Attention Human Resources and Hiring Managers: Before you start preparing interview questions for prospective new hires in the new year, be mindful of specific questions you cannot ask. Did you know there are many states in which it’s no longer legal to ask a candidate about their current salary or pay history, regardless of the position or employer? According to HR Drive’s latest data, asking a job candidate about their pay history is prohibited in Illinois, and the city of Chicago has also enacted a ban on the salary question.
If you can’t ask about salary, how can you establish fair pay? Read more here.
Don’t fret: There are other questions to consider
Now that the money question is off the table, what should you ask a prospective employee?
When preparing to interview a possible candidate for a position in the food and beverage industry, consider these:
1) How has your previous experience prepared you for this position?
Keeping the focus on the candidate’s work history, this question allows the candidate to explain how their knowledge and training will help your food and beverage company. It also gives them an opportunity to share how your role will advance their career. If they tout leadership skills and problem-solving abilities, it can help the hiring manager determine compensation.
2) How much on-the-job training did you receive for your current position, and how much do you expect you would need for this new role?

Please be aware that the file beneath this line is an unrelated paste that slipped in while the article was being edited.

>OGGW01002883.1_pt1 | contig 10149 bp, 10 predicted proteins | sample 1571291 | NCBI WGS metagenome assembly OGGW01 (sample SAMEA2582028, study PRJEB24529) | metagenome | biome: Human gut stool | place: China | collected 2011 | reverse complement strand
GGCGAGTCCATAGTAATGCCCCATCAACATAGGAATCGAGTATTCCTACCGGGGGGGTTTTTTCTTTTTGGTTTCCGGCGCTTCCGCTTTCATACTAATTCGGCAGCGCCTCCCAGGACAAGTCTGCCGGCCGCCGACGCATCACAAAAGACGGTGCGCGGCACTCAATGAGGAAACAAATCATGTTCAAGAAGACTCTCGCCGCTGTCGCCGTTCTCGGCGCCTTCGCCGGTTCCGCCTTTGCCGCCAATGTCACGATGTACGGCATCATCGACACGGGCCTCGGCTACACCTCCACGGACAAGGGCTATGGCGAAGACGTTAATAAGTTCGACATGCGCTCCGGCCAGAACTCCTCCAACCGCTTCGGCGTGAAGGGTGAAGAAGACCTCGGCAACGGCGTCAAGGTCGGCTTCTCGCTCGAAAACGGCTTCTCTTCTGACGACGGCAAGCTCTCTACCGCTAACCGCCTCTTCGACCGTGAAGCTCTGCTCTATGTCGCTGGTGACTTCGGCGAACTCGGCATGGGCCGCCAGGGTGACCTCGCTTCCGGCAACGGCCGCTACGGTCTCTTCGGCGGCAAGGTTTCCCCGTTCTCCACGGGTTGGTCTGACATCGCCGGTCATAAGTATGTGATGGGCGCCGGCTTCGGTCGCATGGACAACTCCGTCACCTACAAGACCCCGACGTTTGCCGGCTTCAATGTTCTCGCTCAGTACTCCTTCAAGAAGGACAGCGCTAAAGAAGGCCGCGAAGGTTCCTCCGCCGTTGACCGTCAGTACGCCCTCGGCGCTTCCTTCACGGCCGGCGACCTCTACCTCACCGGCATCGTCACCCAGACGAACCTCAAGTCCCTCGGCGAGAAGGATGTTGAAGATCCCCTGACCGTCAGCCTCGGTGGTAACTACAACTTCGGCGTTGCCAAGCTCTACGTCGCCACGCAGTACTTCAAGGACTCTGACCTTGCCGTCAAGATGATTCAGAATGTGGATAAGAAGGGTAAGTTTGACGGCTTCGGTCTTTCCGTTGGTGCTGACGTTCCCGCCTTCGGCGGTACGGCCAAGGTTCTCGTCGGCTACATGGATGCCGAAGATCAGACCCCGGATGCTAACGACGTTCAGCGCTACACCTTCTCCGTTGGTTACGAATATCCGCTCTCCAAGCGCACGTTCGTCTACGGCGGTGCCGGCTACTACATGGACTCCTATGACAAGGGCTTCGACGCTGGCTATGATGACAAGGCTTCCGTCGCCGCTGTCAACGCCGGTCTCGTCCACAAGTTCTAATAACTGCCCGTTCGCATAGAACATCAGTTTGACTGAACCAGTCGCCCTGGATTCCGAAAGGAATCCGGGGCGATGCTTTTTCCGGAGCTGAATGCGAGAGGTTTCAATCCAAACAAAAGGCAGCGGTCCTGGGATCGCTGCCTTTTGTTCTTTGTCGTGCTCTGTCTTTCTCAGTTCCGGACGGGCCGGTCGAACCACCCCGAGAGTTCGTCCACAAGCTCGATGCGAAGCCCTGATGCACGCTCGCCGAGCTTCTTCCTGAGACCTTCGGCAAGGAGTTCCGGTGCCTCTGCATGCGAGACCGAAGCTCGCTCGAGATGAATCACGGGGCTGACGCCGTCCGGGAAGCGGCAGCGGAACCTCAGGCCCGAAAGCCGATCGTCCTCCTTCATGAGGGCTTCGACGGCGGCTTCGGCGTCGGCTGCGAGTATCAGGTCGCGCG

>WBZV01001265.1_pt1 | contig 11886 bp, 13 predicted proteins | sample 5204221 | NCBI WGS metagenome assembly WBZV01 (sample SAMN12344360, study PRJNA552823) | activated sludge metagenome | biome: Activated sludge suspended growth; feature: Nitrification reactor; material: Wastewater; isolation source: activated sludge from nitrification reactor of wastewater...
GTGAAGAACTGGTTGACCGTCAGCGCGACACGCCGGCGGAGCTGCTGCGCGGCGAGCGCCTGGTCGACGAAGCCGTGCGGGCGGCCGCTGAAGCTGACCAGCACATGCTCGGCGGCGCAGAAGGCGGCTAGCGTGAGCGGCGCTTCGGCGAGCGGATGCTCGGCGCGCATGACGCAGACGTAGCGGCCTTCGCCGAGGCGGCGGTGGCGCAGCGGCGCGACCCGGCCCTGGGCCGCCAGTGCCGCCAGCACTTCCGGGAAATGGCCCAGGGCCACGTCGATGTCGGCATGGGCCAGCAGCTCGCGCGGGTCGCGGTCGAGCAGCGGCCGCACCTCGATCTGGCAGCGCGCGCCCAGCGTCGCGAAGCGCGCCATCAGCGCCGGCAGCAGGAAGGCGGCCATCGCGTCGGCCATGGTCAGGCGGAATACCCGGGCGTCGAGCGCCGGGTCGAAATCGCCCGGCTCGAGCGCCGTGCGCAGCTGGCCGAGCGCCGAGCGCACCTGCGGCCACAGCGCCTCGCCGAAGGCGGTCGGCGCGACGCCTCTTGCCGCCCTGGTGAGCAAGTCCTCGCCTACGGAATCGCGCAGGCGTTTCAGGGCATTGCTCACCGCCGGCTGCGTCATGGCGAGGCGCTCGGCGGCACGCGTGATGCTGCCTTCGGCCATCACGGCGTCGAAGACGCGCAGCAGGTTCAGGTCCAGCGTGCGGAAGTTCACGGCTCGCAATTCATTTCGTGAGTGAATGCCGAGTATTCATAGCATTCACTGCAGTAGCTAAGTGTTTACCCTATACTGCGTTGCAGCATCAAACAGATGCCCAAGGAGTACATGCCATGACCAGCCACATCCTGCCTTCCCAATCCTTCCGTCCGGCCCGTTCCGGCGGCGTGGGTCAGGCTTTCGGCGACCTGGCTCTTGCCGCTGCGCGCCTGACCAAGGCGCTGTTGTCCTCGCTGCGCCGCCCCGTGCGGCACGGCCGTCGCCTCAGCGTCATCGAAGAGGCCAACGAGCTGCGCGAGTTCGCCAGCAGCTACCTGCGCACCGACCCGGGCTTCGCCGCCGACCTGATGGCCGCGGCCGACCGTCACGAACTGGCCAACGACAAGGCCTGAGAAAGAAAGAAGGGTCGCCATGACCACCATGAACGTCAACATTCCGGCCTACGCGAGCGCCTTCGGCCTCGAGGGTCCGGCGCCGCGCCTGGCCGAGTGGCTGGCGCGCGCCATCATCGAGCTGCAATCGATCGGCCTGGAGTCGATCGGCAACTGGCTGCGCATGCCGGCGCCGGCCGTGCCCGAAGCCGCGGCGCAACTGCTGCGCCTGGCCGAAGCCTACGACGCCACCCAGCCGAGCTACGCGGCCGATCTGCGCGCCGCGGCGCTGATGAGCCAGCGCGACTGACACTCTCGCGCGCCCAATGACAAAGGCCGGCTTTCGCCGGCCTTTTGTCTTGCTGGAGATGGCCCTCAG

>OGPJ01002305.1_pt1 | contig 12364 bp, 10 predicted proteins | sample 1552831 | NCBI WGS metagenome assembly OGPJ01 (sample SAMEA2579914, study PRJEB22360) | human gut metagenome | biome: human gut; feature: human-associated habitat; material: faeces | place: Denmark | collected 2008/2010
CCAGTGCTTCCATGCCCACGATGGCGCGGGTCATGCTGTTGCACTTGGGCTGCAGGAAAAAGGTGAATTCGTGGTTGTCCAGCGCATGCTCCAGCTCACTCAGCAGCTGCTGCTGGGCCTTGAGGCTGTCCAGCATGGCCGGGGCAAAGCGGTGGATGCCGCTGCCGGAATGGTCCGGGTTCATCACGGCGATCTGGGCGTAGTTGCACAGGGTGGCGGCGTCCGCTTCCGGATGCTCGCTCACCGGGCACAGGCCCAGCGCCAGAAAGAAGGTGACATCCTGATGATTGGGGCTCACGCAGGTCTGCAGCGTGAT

This speaks to how quickly the candidate can learn and adjust to new responsibilities, and whether or not they’d need more direct supervision when starting a role at your organization. It also establishes a baseline for how deftly they might address challenges at work.
3) What type of benefits are you seeking?
Does the candidate expect full paid medical insurance, or are they prepared to contribute? Are they looking for a 100% company match to their 401(k), or just the ability to make their contribution? Do they want a flexible schedule, or are they looking for a more traditional work schedule? This speaks to their ability to fit into your company’s structure, helping identify candidates who might not fit.
How can you create a competitive compensation package? Read more here.